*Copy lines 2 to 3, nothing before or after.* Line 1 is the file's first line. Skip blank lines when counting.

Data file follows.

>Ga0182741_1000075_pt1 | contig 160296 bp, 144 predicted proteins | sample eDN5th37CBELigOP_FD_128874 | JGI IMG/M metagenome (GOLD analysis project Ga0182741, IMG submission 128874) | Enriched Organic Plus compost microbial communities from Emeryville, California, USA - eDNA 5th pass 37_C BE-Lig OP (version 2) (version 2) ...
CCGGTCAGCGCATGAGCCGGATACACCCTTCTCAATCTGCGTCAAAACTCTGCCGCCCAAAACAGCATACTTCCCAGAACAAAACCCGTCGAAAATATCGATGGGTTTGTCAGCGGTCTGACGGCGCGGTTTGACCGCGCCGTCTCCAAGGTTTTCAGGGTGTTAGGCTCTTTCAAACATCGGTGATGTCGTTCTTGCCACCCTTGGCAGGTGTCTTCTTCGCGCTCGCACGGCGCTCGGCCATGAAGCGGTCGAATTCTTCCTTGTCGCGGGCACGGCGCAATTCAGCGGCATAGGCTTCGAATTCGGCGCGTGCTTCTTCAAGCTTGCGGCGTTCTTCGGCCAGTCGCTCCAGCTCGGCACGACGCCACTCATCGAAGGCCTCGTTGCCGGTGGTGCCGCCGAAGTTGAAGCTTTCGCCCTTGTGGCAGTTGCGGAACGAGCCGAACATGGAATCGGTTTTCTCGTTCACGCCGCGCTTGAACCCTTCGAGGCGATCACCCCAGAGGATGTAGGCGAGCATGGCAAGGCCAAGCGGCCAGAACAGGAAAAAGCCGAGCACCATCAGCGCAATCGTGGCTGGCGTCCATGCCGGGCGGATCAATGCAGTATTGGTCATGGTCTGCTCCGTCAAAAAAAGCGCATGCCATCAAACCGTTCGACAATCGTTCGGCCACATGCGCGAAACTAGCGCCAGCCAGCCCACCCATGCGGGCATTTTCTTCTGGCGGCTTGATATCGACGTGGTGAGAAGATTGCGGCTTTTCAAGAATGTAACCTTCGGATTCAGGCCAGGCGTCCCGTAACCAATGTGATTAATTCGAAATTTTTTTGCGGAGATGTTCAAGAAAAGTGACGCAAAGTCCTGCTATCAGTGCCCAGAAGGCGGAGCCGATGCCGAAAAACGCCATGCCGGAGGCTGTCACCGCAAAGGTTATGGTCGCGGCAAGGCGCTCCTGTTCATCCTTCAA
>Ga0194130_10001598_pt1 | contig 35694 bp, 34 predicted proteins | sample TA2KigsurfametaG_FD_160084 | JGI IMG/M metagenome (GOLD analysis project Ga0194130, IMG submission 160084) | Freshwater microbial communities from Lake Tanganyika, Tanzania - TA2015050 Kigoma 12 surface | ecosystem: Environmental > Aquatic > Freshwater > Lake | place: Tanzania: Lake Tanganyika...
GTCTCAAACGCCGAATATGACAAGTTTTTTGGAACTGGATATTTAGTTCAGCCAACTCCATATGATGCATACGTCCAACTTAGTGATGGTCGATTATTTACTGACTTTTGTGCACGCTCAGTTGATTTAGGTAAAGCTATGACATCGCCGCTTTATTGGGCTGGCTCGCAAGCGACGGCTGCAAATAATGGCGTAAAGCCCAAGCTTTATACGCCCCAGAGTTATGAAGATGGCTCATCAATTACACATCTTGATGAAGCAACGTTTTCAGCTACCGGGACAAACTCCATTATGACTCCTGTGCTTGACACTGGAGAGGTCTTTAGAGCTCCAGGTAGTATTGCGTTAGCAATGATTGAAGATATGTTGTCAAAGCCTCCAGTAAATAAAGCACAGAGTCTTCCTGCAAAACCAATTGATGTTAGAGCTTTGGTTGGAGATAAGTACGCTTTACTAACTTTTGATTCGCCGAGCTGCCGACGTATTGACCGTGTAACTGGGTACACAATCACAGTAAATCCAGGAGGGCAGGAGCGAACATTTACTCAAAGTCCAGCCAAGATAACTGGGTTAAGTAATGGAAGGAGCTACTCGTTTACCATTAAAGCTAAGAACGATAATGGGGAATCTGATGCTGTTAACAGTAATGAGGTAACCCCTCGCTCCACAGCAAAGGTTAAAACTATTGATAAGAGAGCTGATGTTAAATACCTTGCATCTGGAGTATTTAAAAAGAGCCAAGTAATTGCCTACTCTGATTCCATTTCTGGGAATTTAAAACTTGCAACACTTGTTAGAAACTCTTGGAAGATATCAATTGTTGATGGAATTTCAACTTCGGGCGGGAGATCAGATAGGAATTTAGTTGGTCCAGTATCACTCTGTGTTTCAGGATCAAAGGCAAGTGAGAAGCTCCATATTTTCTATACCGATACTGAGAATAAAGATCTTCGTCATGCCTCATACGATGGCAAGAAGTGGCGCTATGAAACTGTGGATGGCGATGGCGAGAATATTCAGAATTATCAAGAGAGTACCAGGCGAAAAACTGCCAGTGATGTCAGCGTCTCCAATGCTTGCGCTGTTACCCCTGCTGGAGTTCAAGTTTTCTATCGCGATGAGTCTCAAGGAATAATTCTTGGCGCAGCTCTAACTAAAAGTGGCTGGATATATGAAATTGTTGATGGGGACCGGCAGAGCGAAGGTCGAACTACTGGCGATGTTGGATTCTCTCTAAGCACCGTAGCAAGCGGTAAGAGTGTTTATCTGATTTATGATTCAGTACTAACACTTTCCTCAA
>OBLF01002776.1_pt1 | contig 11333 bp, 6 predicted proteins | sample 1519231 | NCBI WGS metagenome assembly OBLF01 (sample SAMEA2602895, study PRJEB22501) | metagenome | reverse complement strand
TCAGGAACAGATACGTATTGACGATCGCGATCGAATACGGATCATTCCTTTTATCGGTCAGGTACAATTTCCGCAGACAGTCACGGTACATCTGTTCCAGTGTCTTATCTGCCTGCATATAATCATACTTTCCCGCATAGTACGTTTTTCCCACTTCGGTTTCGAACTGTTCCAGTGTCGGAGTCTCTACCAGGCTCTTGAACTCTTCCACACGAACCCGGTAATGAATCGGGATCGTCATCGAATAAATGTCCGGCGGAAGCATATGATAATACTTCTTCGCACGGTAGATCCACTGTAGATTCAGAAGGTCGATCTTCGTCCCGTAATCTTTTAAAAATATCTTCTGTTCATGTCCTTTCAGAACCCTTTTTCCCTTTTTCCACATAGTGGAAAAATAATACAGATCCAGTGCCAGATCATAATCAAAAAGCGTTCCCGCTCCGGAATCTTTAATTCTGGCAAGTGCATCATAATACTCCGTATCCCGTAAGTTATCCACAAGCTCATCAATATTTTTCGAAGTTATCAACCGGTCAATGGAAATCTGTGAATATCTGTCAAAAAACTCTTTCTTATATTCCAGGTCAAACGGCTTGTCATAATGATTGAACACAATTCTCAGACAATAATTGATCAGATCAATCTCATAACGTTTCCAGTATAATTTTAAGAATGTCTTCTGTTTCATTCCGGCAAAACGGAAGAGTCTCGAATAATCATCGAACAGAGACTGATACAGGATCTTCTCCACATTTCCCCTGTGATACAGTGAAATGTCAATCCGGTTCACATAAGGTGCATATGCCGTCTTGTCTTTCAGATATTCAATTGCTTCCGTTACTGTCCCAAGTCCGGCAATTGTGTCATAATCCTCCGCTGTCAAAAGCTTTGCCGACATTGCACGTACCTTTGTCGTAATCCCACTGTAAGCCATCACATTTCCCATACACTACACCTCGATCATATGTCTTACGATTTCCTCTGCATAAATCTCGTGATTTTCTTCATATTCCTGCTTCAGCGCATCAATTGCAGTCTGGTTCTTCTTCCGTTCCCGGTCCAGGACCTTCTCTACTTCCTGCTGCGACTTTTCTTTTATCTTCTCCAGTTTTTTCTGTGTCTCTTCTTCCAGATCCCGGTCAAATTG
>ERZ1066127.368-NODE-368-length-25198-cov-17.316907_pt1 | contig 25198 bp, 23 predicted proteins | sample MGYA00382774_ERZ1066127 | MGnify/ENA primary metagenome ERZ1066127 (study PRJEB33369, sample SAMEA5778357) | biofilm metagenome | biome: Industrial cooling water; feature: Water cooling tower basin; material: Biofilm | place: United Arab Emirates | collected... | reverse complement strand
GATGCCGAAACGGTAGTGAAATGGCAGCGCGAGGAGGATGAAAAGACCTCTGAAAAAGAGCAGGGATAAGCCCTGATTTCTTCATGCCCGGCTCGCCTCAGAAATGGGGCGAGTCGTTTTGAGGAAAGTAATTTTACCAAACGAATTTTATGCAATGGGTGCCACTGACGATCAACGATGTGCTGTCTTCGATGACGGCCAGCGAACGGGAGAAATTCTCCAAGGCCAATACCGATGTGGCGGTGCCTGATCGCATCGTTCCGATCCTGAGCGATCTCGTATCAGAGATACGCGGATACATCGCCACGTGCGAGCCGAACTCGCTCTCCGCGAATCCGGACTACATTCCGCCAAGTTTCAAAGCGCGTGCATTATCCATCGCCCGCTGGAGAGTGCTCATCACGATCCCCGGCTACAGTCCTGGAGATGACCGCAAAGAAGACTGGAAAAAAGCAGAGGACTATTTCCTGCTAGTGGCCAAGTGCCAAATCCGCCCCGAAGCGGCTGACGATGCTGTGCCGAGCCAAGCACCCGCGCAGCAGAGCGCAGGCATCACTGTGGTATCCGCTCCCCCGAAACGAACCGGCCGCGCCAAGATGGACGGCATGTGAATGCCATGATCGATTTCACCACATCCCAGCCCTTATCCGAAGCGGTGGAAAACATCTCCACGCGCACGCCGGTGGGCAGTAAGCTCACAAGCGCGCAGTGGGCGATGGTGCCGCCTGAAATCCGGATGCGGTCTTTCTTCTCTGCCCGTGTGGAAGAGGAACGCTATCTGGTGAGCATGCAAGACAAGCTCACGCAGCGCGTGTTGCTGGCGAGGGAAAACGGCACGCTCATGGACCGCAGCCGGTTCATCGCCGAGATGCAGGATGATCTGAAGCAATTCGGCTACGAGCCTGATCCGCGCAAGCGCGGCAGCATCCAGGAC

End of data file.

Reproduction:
CCGGTCAGCGCATGAGCCGGATACACCCTTCTCAATCTGCGTCAAAACTCTGCCGCCCAAAACAGCATACTTCCCAGAACAAAACCCGTCGAAAATATCGATGGGTTTGTCAGCGGTCTGACGGCGCGGTTTGACCGCGCCGTCTCCAAGGTTTTCAGGGTGTTAGGCTCTTTCAAACATCGGTGATGTCGTTCTTGCCACCCTTGGCAGGTGTCTTCTTCGCGCTCGCACGGCGCTCGGCCATGAAGCGGTCGAATTCTTCCTTGTCGCGGGCACGGCGCAATTCAGCGGCATAGGCTTCGAATTCGGCGCGTGCTTCTTCAAGCTTGCGGCGTTCTTCGGCCAGTCGCTCCAGCTCGGCACGACGCCACTCATCGAAGGCCTCGTTGCCGGTGGTGCCGCCGAAGTTGAAGCTTTCGCCCTTGTGGCAGTTGCGGAACGAGCCGAACATGGAATCGGTTTTCTCGTTCACGCCGCGCTTGAACCCTTCGAGGCGATCACCCCAGAGGATGTAGGCGAGCATGGCAAGGCCAAGCGGCCAGAACAGGAAAAAGCCGAGCACCATCAGCGCAATCGTGGCTGGCGTCCATGCCGGGCGGATCAATGCAGTATTGGTCATGGTCTGCTCCGTCAAAAAAAGCGCATGCCATCAAACCGTTCGACAATCGTTCGGCCACATGCGCGAAACTAGCGCCAGCCAGCCCACCCATGCGGGCATTTTCTTCTGGCGGCTTGATATCGACGTGGTGAGAAGATTGCGGCTTTTCAAGAATGTAACCTTCGGATTCAGGCCAGGCGTCCCGTAACCAATGTGATTAATTCGAAATTTTTTTGCGGAGATGTTCAAGAAAAGTGACGCAAAGTCCTGCTATCAGTGCCCAGAAGGCGGAGCCGATGCCGAAAAACGCCATGCCGGAGGCTGTCACCGCAAAGGTTATGGTCGCGGCAAGGCGCTCCTGTTCATCCTTCAA
>Ga0194130_10001598_pt1 | contig 35694 bp, 34 predicted proteins | sample TA2KigsurfametaG_FD_160084 | JGI IMG/M metagenome (GOLD analysis project Ga0194130, IMG submission 160084) | Freshwater microbial communities from Lake Tanganyika, Tanzania - TA2015050 Kigoma 12 surface | ecosystem: Environmental > Aquatic > Freshwater > Lake | place: Tanzania: Lake Tanganyika...